Adams looks to extend benefits to domestic partners of UGA employees

University of Georgia President Michael Adams is moving ahead to extend benefits to domestic partners of UGA employees so that it matches those offered to married spouses.

Adams said Wednesday he would like to provide voluntary benefits by the end of the fiscal year, which is June 30, 2013. That is when Adams will step down as president.

He has also asked Chancellor Hank Huckaby if current policy would permit UGA to extend health care benefits to domestic partners as well, stressing UGA would not use any state money to pay for it. Adams said he expects a response soon.

These steps follow Adams approving a proposal the University Council passed in September calling on the college to provide money to offer health insurance and voluntary benefits to unmarried partners.

The council is made up of faculty, administrators, students and staff who advise Adams on academics and other policy matters.

The plan benefits same-sex couples and couples of opposite sexes who have chosen not to be legally married, said Janet Frick, who chairs the council’s Human Resources Committee.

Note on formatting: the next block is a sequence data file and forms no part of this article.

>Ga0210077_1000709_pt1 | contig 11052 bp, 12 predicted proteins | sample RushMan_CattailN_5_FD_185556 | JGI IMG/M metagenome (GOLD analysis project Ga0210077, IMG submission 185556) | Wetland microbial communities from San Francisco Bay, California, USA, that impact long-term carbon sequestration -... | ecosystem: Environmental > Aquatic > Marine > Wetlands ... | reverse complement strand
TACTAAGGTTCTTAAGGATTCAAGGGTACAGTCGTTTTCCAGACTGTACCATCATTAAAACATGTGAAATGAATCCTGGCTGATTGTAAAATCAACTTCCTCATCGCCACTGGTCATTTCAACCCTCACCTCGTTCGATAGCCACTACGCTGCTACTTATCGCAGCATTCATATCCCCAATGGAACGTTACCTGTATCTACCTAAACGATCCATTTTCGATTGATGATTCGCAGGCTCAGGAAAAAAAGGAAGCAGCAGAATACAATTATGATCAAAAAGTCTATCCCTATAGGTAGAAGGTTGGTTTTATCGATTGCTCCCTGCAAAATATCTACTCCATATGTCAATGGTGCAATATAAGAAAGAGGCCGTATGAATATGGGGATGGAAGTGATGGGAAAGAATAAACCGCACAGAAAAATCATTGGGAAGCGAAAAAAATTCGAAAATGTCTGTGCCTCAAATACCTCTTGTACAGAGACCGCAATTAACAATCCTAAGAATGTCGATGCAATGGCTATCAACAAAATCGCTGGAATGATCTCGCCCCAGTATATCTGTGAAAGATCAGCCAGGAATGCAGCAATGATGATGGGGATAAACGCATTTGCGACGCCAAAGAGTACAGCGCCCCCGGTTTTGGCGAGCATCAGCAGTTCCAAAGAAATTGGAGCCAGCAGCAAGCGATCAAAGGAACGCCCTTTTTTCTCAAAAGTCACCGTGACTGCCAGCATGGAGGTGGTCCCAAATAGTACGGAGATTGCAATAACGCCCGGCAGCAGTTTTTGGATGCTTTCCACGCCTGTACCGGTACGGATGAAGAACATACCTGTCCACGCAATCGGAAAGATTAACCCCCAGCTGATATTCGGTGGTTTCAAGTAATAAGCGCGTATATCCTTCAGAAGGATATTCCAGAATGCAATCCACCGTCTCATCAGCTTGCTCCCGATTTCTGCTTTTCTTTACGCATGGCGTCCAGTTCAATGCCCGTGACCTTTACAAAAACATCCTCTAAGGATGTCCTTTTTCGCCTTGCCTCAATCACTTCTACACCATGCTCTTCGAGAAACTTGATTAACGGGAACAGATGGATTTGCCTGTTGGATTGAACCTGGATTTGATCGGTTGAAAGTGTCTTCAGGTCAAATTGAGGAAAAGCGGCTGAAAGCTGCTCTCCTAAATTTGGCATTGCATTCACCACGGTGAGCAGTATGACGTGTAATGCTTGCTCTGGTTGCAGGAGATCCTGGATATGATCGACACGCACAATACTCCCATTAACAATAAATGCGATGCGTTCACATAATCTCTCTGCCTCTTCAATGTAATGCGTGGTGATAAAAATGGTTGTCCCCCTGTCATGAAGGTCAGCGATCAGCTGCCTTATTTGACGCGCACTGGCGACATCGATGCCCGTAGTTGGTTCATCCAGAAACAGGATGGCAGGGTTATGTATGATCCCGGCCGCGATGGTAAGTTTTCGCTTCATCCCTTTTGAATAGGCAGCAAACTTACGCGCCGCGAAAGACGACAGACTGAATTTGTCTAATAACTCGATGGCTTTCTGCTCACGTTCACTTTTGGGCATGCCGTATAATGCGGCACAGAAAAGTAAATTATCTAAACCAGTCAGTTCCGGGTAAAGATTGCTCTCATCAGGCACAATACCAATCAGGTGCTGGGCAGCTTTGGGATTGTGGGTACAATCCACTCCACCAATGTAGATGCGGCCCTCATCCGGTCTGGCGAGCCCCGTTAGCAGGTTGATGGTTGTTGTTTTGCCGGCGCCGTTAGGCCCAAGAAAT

“I’m pleased to hear things are moving forward,” Frick said.

In a Nov. 7 letter to Huckaby, Adams explained the recommended changes.

He wrote that the cost of voluntary benefits plans will be paid entirely by the employee. He noted this benefit is already offered by other University System of Georgia colleges, including Georgia Tech, Georgia State University and Kennesaw State University. Voluntary benefits include dental, vision, accident insurance and supplemental life insurance.

“Unless otherwise directed, UGA intends to extend this eligibility to employees with domestic partners” just as other system colleges have done, Adams wrote.

Adams also sought guidance on health insurance and asked Huckaby if current State Board of Regents policy would allow UGA to “develop and fully fund a benefits package using non-state funds that matches the benefits and premiums currently granted to employees with spouses.”

The University Council previously said about 75 percent of UGA’s peer colleges and schools it aspires to be like offer these health insurance benefits. The list includes the University of Florida, Ohio State University and the University of Michigan at Ann Arbor.

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